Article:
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Int. J. Mol. Sci. 2008, 9(2), 154-168; doi:10.3390/ijms9020154
Article

Analogies Between Digital Radio and Chemical Orthogonality as a Method for Enhanced Analysis of Molecular Recognition Events

1
, 2,* , 3 and 4
Received: 11 January 2008; Accepted: 24 January 2008 / Published: 8 February 2008
(This article belongs to the Section Molecular Recognition)
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Abstract: Acoustic wave biosensors are a real-time, label-free biosensor technology, which have been exploited for the detection of proteins and cells. One of the conventional biosensor approaches involves the immobilization of a monolayer of antibodies onto the surface of the acoustic wave device for the detection of a specific analyte. The method described within includes at least two immobilizations of two different antibodies onto the surfaces of two separate acoustic wave devices for the detection of several analogous analytes. The chemical specificity of the molecular recognition event is achieved by virtue of the extremely high (nM to pM) binding affinity between the antibody and its antigen. In a standard ELISA (Enzyme-Linked ImmunoSorbent Assay) test, there are multiple steps and the end result is a measure of what is bound so tightly that it does not wash away easily. The fact that this “gold standard” is very much not real time, masks the dance that is the molecular recognition event. X-Ray Crystallographer, Ian Wilson, demonstrated more than a decade ago that antibodies undergo conformational change during a binding event[1, 2]. Further, it is known in the arena of immunochemistry that some antibodies exhibit significant cross-reactivity and this is widely termed antibody promiscuity. A third piece of the puzzle that we will exploit in our system of acoustic wave biosensors is the notion of chemical orthogonality. These three biochemical constructs, the dance, antibody promiscuity and chemical orthogonality will be combined in this paper with the notions of Int. J. Mol. Sci. 2008, 9 155 in-phase (I) and quadrature (Q) signals from digital radio to manifest an approach to molecular recognition that allows a level of discrimination and analysis unobtainable without the aggregate. As an example we present experimental data on the detection of TNT, RDX, C4, ammonium nitrate and musk oil from a system of antibody-coated acoustic wave sensors.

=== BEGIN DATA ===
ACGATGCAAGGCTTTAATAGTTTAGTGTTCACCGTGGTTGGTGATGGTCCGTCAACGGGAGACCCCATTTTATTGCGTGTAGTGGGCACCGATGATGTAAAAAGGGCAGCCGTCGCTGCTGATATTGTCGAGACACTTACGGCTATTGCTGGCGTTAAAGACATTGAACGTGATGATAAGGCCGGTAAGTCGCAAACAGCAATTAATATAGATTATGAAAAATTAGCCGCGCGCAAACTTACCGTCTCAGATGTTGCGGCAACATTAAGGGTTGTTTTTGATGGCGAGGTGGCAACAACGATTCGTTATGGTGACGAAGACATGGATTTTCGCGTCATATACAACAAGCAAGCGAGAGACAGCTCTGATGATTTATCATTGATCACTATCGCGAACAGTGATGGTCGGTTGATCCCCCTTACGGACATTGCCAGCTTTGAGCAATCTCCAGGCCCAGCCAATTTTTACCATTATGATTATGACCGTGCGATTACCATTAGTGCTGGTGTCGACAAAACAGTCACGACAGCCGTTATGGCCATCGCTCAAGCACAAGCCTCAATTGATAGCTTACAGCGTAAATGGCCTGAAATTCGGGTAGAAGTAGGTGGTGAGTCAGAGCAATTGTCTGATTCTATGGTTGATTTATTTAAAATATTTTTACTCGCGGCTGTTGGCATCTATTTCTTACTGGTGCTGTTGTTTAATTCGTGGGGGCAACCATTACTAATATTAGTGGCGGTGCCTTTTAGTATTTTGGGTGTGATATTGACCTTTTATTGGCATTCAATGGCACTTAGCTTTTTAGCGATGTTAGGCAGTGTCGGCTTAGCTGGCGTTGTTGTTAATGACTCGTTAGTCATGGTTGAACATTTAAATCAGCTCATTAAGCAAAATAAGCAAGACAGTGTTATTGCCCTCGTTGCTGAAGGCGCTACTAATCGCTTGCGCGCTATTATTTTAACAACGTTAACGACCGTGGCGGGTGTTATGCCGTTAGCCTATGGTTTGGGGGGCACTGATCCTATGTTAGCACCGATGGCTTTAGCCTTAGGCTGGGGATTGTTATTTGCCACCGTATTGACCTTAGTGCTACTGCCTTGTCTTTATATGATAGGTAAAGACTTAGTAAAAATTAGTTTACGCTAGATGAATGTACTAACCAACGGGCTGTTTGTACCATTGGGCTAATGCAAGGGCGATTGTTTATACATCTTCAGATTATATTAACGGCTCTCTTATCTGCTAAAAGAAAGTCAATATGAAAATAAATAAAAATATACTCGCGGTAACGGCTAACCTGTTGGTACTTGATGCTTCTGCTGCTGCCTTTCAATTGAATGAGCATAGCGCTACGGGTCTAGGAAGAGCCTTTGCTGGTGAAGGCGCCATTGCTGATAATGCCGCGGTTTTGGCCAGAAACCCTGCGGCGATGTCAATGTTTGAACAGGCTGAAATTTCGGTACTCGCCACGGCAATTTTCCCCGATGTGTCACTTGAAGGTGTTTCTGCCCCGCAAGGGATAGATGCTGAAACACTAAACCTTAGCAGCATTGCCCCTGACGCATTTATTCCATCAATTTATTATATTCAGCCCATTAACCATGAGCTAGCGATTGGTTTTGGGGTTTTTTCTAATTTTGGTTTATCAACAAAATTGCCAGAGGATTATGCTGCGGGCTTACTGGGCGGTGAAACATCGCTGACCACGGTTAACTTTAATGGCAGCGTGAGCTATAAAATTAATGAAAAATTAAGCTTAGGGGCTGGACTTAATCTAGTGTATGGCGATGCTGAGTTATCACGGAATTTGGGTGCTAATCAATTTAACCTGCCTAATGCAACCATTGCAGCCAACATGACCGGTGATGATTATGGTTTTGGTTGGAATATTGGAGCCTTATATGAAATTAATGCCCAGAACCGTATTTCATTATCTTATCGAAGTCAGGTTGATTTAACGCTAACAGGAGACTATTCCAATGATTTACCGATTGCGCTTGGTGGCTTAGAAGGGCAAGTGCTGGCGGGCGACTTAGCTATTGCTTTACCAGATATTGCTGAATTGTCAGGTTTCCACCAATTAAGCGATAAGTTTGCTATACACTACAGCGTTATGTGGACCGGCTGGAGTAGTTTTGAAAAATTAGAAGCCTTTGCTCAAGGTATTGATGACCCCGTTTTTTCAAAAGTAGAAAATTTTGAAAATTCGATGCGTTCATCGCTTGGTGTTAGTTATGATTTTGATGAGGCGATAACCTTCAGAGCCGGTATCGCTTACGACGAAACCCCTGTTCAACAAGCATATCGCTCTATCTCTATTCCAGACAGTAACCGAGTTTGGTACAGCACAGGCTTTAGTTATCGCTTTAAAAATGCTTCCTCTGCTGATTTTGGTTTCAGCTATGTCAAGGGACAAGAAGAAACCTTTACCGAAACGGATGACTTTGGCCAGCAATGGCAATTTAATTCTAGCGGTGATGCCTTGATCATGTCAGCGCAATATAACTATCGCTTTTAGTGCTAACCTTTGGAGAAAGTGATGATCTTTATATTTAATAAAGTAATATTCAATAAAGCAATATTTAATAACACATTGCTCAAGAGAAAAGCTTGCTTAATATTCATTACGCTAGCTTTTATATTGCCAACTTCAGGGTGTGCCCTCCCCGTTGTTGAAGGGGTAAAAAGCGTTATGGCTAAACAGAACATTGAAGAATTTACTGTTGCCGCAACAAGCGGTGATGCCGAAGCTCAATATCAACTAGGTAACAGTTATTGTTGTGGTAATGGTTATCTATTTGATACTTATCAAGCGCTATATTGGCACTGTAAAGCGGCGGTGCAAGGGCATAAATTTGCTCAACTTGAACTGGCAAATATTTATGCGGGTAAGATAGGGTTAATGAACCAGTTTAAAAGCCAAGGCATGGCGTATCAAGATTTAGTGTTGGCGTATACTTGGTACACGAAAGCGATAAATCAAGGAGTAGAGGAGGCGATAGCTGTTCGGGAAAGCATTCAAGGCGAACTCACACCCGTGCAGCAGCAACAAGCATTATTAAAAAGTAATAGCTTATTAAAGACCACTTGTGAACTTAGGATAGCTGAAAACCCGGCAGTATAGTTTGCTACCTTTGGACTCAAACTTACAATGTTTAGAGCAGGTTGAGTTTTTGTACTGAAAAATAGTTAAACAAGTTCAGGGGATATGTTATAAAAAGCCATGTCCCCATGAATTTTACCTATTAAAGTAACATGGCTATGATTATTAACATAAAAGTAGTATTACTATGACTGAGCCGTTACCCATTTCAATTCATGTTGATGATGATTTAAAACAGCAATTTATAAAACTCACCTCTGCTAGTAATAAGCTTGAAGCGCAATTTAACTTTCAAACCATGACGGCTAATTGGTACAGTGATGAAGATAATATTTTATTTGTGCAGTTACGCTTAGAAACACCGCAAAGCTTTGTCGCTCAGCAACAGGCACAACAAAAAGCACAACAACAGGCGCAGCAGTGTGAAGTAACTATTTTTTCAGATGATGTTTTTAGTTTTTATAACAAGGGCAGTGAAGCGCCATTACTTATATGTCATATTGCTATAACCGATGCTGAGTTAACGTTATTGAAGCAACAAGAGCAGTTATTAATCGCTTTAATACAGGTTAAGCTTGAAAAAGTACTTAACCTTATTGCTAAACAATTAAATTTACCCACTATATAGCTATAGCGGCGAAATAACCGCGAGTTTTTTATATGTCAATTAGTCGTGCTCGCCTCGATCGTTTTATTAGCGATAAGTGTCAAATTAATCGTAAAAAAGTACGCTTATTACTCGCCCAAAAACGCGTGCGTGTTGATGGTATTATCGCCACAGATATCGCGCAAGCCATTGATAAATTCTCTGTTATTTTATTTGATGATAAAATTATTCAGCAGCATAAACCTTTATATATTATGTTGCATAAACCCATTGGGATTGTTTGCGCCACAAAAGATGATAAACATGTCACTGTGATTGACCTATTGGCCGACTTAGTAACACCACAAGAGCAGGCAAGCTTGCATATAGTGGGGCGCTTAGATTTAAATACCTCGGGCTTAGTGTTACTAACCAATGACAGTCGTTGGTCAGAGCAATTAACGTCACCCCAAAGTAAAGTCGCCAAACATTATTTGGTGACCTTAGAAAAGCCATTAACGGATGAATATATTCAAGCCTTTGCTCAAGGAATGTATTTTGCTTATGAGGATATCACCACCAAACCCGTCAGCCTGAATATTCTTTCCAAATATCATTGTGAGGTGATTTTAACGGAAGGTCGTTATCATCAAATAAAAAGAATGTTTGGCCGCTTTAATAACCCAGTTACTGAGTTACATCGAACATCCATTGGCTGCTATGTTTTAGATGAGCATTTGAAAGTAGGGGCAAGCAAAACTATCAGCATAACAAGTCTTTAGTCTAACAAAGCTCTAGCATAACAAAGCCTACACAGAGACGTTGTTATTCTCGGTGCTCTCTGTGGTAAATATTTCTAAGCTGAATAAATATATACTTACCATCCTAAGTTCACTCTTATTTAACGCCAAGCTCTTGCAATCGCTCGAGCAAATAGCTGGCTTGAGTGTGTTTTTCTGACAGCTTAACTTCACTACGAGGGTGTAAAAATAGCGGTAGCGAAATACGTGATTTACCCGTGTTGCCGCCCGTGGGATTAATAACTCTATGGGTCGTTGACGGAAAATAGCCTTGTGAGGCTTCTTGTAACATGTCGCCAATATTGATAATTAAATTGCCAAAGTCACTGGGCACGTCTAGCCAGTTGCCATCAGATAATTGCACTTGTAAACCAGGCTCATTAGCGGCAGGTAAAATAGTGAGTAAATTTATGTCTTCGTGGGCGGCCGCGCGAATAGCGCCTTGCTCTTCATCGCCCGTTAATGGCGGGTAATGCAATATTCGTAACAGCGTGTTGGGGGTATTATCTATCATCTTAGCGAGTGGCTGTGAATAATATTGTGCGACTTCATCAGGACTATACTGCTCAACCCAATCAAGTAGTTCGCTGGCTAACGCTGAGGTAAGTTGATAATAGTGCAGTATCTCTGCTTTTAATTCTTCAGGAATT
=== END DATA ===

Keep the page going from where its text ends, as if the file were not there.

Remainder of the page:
Keywords: chemical orthogonality; digital radio; antibody promiscuity; conformational change; biosensors; acoustic wave biosensors chemical orthogonality; digital radio; antibody promiscuity; conformational change; biosensors; acoustic wave biosensors
This is an open access article distributed under the Creative Commons Attribution License which permits unrestricted use, distribution, and reproduction in any medium, provided the original work is properly cited.

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MDPI and ACS Style

Edmonson, P.J.; Hunt, W.D.; Stubbs, D.D.; Lee, S.-H. Analogies Between Digital Radio and Chemical Orthogonality as a Method for Enhanced Analysis of Molecular Recognition Events. Int. J. Mol. Sci. 2008, 9, 154-168.

AMA Style

Edmonson PJ, Hunt WD, Stubbs DD, Lee S-H. Analogies Between Digital Radio and Chemical Orthogonality as a Method for Enhanced Analysis of Molecular Recognition Events. International Journal of Molecular Sciences. 2008; 9(2):154-168.

Chicago/Turabian Style

Edmonson, Peter J.; Hunt, William D.; Stubbs, Desmond D.; Lee, Sang-Hun. 2008. "Analogies Between Digital Radio and Chemical Orthogonality as a Method for Enhanced Analysis of Molecular Recognition Events." Int. J. Mol. Sci. 9, no. 2: 154-168.



Int. J. Mol. Sci. EISSN 1422-0067 Published by MDPI AG, Basel, Switzerland RSS E-Mail Table of Contents Alert